Osmos for iPad Review

Osmos is a geek’s paradise. Any person that has ever found themselves impressed in physics class, interested during biology, or  fascinated with astronomy will likely find some reason to love Osmos.

I wouldn’t want to scare everyone away with talk of nerdery, Osmos is most succinctly described as a puzzle game. The game’s “story” is a series of scenarios that are each centered around one of a variety of level types. Most objectives can be reduced to the player needing to become the largest cell on the screen, or needing to absorb a particular cell.

Players go about reaching their goals by propelling their cell using their cell’s own mass. By tapping the screen, the player can jettison a tiny bit of their cell’s mass, the game imparts momentum on your cell and the detached mass and away you go. There is no friction to hinder inertia in Osmos, so once you start moving you will go until you hit something bigger than you.The key mechanic in Osmos is that your cell will absorb cells smaller than yourself and be absorbed by any cells larger than yourself. Later in the game antimatter comes into play, but it really only serves to mess with the conservation of mass in the level. Each cell in the environment is subject to the game’s physics, so small non player cells will be absorbed into large NPCs and so on. In some levels every object starts at a standstill, so from the very start you can watch the ripple effects of your movements as the game’s stellar sountrack rolls on.

osmos2Watching and listening makes up a significant portion of Osmos. The player is given the ability to speed up or slow down time on a whim, so levels progressing slowly can be finished more snappily. Even with fast forward, the player must be patient and wait for some events to play out. I found myself annoyed at times when my progress was halted right before victory by a freak organism during a fast forward. While these deaths weren’t random, it can be difficult to keep track of every moving part in an Osmos level. The obvious solution is to turn off fast forward, but the alternative is watching your cell crawl at a snail’s pace. The problem with moving quickly in Osmos is that it requires you to jettison more of your mass, which means you are more vulnerable to being absorbed by another cell. While I feel that this choice adds a decent layer of tactical thought to the game, the inevitable slower pace may frustrate some players.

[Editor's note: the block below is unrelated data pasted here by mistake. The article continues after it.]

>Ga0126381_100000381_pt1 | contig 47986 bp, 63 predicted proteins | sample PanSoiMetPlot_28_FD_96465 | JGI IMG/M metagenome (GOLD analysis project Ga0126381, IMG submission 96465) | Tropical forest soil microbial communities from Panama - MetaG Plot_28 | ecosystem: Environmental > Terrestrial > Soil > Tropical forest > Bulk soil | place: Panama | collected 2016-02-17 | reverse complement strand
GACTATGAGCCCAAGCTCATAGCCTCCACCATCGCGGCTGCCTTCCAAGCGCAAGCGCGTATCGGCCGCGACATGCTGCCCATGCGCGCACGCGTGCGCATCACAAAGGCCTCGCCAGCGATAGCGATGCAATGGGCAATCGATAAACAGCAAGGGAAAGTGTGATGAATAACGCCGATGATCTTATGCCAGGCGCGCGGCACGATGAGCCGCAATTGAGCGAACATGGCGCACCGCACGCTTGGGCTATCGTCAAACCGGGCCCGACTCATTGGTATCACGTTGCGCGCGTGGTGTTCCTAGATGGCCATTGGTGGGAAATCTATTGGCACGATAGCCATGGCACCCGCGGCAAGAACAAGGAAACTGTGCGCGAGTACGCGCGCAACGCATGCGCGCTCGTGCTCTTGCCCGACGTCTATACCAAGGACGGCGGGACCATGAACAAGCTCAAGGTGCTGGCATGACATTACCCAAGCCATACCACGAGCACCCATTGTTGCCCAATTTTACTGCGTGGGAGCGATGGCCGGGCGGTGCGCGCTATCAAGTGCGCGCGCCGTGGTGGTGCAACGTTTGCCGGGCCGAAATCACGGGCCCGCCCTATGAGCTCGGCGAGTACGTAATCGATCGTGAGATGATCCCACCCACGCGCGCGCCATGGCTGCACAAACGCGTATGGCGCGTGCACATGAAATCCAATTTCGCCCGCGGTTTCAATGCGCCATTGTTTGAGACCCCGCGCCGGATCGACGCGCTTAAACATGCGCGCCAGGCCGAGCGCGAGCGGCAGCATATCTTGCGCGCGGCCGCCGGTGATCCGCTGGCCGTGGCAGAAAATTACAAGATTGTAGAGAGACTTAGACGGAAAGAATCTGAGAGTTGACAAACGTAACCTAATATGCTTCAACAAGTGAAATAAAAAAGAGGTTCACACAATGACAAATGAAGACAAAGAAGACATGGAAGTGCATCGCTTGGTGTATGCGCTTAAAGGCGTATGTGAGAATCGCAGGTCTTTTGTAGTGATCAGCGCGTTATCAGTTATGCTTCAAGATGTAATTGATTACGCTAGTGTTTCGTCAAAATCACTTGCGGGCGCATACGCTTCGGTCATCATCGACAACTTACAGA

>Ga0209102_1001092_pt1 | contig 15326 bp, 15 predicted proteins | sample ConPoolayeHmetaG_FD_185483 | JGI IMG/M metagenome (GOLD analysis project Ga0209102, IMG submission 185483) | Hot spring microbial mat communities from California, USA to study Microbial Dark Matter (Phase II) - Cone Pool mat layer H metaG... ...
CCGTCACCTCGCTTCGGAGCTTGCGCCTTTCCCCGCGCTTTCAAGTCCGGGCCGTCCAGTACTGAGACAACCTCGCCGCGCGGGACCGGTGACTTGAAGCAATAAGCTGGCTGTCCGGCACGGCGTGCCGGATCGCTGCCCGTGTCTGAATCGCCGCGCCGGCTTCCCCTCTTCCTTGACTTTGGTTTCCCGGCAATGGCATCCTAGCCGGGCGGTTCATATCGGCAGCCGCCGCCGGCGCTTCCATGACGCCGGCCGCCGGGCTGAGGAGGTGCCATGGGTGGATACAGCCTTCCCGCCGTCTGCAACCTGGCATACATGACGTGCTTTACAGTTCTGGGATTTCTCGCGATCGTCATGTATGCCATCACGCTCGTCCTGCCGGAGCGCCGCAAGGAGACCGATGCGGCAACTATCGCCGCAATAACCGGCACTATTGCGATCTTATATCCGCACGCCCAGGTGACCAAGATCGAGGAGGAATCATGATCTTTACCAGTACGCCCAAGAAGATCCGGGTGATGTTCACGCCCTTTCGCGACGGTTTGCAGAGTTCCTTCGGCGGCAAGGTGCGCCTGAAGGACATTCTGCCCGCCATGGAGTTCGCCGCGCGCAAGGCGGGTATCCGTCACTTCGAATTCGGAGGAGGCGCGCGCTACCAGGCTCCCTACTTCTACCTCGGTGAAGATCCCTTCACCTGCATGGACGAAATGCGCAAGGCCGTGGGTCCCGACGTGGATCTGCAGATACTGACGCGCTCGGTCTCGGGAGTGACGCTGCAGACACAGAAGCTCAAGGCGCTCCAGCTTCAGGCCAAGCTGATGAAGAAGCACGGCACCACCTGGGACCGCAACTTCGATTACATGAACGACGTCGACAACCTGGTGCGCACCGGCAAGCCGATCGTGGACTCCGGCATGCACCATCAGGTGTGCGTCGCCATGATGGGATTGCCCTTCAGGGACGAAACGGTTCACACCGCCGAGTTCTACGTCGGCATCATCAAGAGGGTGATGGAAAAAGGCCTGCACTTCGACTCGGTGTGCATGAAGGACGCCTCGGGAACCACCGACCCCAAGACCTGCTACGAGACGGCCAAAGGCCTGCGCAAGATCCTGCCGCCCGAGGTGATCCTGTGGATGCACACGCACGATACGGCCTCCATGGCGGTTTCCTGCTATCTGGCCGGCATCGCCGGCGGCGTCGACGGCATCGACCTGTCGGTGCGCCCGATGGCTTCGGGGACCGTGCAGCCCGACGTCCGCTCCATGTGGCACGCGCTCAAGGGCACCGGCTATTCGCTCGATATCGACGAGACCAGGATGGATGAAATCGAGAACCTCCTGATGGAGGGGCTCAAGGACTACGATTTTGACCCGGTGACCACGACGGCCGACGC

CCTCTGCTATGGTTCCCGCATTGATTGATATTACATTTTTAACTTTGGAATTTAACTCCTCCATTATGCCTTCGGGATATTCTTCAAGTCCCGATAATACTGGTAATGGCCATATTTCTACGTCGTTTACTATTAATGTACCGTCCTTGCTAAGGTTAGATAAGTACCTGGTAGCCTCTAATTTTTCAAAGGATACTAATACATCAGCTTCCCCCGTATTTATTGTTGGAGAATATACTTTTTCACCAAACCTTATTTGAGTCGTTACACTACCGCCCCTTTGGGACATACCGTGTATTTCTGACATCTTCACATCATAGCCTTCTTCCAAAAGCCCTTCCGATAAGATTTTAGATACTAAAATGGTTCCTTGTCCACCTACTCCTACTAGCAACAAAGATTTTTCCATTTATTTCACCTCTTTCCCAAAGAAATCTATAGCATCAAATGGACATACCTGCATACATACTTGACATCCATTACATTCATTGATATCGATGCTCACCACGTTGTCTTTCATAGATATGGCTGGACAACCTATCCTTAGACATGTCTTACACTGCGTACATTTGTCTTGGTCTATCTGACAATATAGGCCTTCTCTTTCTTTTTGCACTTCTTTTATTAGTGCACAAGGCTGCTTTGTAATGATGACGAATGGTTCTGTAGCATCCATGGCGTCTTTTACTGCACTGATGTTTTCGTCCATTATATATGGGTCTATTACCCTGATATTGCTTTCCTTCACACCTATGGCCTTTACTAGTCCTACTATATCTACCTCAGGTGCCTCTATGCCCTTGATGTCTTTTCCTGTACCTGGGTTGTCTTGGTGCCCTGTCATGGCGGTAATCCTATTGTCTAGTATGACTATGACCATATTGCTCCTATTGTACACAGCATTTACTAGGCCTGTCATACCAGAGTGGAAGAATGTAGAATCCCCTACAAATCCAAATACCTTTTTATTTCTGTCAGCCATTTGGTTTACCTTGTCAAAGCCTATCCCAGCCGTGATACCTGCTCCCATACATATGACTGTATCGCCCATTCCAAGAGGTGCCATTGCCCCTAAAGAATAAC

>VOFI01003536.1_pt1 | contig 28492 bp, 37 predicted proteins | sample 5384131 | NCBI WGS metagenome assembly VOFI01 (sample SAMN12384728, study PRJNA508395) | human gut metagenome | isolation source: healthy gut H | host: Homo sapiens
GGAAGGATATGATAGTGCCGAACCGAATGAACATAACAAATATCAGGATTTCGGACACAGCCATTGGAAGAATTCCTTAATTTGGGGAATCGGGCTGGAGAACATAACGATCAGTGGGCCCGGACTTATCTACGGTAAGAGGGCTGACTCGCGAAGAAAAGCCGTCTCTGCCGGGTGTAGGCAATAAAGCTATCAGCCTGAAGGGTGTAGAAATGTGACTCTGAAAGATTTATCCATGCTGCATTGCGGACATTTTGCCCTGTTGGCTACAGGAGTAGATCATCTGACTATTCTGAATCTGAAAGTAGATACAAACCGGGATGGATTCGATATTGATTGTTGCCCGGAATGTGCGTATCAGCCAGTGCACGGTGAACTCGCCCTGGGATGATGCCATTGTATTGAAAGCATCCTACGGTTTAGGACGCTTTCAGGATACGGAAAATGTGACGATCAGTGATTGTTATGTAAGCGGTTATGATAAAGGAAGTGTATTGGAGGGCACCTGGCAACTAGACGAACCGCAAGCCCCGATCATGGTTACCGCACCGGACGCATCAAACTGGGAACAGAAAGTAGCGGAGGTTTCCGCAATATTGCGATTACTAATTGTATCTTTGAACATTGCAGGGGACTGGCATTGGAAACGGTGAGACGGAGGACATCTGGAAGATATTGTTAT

While I mentioned before that Osmos can be boiled down to levels that require you to absorb a particular entity and levels that require you to become the largest, these level types are broken down into several varieties. My favorite of the lot is the solar mode, pictured above. In solar mode, a central mass named the attractor serves as a sun for hundreds of tiny cell satellites. Since your cell is one of these satellites, solar mode requires you to think about orbital physics while also trying to absorb other cells. You aren’t going to have to calculate your cell’s escape velocity, but manipulating the orbit effectively can get tricky. I found the extra layer of complexity makes the levels absolutely fascinating to watch. I often begin a solar level by absorbing one or two cells and fast forwarding to see what will happen in the long run. Sometimes I end up with the largest cell, and most of the time I am annihilated within a few seconds. To me, solar mode is the culmination of all of Osmos’ concepts.

Once players have completed the main levels, they can always dabble in the game’s arcade mode. Arcade mode lets you play randomized versions of the story level types. For those that enjoy the game’s mechanics, having an infinite amount of randomized levels available is a real treat.

Osmos presses all of the right buttons for me. To be honest, I would have payed five dollars for the solar mode alone. Some players may complain about the game’s slow pace, or the relative lack of variety in level design, but if you find a particular mode to latch on to you will easily get your money’s worth out of Osmos.

Final Score:


Osmos is available on the App Store for $4.99

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  • Andrey

    I’m stuck at precision 9, how do I become the boggiest? It’s annoying, I can’t pass that level.

  • Andrey

    I’m stuck at precision 9, how do I become the biggest? It’s annoying, I can’t pass that level.